Heidi, I love your blog and have been following almost since the beginning. It’s been really interesting to follow the evolution of your writing and cooking 🙂 Thank you for this post, it’s a timely reminder not to over-consume just because we can and it’s convenient. Excess purchasing of food and subsequent wastage is something I struggle with because there’s so much readily available cheaply and I love cooking/eating and want to try all. the. recipes. I’ve found having a vegetable box (which happens to be locally sourced & organic) delivered each week has really helped so I’m not tempted at the shops by specials etc but it also forces me to get creative with meals based on what we’ve had delivered.

    Today I will not buy 4 punnets of strawberries at lunch just because they’re on special when I have a multitude of other fruit at home.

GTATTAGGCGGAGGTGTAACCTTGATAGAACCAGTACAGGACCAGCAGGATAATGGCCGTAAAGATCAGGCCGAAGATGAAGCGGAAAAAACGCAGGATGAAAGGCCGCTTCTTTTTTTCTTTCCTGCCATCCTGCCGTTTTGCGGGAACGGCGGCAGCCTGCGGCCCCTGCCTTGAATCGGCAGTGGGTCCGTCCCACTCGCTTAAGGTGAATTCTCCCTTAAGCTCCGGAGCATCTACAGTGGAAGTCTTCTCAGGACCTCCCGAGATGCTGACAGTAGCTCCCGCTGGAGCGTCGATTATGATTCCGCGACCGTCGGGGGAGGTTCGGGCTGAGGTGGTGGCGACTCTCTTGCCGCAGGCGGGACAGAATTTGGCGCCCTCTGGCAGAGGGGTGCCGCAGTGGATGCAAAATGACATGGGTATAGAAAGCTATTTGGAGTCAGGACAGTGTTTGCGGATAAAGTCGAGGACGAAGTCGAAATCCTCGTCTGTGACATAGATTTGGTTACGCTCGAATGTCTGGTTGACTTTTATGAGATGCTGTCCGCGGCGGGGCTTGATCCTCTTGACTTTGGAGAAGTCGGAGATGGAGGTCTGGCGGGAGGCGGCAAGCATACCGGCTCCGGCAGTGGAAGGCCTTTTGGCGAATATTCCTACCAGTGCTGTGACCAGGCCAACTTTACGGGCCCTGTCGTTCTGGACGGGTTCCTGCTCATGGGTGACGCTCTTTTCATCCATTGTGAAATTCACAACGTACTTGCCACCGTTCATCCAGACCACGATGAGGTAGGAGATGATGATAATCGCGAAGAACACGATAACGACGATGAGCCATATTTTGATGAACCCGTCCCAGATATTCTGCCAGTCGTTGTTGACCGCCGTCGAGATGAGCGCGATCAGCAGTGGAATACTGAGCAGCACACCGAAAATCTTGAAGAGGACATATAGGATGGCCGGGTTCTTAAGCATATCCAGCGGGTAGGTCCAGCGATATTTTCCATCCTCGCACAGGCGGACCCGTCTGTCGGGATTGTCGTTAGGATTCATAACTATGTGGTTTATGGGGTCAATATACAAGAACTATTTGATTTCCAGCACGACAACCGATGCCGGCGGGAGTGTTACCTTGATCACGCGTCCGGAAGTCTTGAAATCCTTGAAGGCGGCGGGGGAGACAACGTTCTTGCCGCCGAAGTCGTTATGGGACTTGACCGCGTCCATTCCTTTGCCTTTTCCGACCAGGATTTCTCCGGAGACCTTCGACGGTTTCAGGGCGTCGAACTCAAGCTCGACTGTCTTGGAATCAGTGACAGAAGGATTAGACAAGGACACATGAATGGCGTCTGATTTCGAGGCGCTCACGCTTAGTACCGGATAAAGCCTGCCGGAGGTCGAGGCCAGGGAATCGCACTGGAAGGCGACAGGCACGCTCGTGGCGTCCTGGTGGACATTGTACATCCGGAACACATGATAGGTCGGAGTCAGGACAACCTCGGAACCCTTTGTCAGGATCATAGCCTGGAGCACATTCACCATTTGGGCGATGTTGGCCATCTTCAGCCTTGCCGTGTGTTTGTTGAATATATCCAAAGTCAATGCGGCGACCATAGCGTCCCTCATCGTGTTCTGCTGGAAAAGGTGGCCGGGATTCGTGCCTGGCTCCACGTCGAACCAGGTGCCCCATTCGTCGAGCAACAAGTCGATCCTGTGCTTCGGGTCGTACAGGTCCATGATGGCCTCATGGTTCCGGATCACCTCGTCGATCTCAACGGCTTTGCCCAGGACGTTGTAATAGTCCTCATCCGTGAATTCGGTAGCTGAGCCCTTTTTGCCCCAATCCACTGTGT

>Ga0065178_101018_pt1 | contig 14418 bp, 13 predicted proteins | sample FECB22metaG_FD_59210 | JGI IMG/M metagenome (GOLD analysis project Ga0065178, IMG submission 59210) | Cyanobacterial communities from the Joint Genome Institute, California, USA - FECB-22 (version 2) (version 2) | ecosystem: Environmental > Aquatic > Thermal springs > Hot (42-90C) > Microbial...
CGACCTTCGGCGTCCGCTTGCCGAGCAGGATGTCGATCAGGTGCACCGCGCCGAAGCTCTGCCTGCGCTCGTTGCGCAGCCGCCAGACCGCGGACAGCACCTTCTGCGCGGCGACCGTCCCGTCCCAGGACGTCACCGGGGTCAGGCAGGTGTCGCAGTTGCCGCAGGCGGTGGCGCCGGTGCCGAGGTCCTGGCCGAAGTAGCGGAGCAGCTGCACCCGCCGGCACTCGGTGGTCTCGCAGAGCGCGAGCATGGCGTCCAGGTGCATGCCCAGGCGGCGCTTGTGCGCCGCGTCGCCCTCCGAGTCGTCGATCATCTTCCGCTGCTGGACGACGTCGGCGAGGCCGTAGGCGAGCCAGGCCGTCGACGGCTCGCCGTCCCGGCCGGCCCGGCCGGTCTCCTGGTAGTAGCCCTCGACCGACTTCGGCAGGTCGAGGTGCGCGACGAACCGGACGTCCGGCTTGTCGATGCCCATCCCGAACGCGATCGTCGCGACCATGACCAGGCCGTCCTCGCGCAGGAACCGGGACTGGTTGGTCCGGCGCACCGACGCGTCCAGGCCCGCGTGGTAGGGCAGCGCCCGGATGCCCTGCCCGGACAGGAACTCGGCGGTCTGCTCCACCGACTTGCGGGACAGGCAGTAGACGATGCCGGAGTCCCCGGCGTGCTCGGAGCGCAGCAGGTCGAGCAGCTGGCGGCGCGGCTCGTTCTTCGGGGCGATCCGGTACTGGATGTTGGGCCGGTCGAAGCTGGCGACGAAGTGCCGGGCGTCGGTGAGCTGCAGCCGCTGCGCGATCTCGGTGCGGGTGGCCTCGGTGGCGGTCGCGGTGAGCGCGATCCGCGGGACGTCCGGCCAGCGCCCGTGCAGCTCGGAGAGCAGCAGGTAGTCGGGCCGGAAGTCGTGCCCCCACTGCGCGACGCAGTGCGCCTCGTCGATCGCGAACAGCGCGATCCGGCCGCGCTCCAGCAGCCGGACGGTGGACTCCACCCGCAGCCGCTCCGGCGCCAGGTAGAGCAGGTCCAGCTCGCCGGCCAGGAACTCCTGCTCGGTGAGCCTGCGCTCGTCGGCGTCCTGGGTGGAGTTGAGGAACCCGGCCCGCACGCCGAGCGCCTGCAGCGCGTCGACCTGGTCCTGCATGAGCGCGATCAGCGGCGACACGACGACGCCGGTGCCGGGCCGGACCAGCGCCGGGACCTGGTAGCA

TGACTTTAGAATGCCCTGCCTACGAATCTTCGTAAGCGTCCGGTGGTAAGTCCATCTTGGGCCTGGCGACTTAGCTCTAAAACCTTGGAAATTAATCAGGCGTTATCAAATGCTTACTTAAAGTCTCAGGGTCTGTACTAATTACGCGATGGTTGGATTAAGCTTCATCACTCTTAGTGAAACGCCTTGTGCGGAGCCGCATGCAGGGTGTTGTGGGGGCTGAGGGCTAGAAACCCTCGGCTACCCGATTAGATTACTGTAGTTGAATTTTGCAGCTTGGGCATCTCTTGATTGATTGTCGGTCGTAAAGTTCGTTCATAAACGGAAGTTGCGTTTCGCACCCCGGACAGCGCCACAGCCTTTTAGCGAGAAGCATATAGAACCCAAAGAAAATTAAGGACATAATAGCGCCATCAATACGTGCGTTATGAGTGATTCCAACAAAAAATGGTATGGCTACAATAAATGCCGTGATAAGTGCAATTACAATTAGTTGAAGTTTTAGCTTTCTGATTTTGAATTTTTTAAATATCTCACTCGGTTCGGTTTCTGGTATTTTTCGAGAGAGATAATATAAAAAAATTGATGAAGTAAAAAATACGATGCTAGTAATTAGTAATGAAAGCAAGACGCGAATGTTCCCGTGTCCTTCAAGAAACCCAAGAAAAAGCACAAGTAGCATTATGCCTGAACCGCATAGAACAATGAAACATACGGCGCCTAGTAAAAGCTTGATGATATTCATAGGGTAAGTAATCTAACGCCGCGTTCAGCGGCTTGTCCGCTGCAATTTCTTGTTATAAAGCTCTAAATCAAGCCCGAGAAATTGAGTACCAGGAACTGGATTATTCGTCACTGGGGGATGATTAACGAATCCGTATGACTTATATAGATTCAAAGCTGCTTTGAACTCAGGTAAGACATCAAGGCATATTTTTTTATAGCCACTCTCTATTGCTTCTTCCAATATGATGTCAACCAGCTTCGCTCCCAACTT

• Heidi September 13, 2013 at 12:25 pm

      Hi Pippa, thanks for you comment. It frustrates me when I see out of season produce in Supermarkets however I am certainly guilty of buying it from time to time. & it’s always so disappointing, isn’t it? Which reinforces why it is so wrong. Glad to have provided a reminder. Your vegetable box sounds wonderful! & how nice you’ve followed for so long. Things have certainly changed 🙂 Or I suppose I’ve learnt to truly articulate how I really feel. Thanks again.
      Heidi xo

  • Dana September 13, 2013 at 12:57 pm

    What an absolutely beautiful and mindful post Heidi. Absolutely treasure your blog!

    • Heidi September 13, 2013 at 2:33 pm

      Thank you, Dana, how lovely 🙂 x

  • InTolerant Chef September 13, 2013 at 5:48 pm

    So true Heidi, we are all so guilty of excess- in every area! We should all eat more locally and seasonally as a rule, and grow our own if possible. Yummy recipe, anchovies are awesome aren’t they!